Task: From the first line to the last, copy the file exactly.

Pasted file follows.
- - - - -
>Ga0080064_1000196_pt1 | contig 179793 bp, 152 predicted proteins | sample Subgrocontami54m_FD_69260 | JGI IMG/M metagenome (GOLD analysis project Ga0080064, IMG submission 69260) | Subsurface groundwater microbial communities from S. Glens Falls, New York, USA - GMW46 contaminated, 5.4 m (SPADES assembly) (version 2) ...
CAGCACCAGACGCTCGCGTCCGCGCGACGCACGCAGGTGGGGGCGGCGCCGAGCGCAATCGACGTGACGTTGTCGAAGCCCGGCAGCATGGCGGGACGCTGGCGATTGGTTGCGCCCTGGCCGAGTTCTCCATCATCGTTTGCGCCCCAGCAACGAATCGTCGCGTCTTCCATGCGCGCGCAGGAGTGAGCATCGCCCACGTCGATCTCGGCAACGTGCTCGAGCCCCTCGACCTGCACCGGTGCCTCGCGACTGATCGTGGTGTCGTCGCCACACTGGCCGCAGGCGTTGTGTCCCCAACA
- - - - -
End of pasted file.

>Ga0080064_1000196_pt1 | contig 179793 bp, 152 predicted proteins | sample Subgrocontami54m_FD_69260 | JGI IMG/M metagenome (GOLD analysis project Ga0080064, IMG submission 69260) | Subsurface groundwater microbial communities from S. Glens Falls, New York, USA - GMW46 contaminated, 5.4 m (SPADES assembly) (version 2) ...
CAGCACCAGACGCTCGCGTCCGCGCGACGCACGCAGGTGGGGGCGGCGCCGAGCGCAATCGACGTGACGTTGTCGAAGCCCGGCAGCATGGCGGGACGCTGGCGATTGGTTGCGCCCTGGCCGAGTTCTCCATCATCGTTTGCGCCCCAGCAACGAATCGTCGCGTCTTCCATGCGCGCGCAGGAGTGAGCATCGCCCACGTCGATCTCGGCAACGTGCTCGAGCCCCTCGACCTGCACCGGTGCCTCGCGACTGATCGTGGTGTCGTCGCCACACTGGCCGCAGGCGTTGTGTCCCCAACA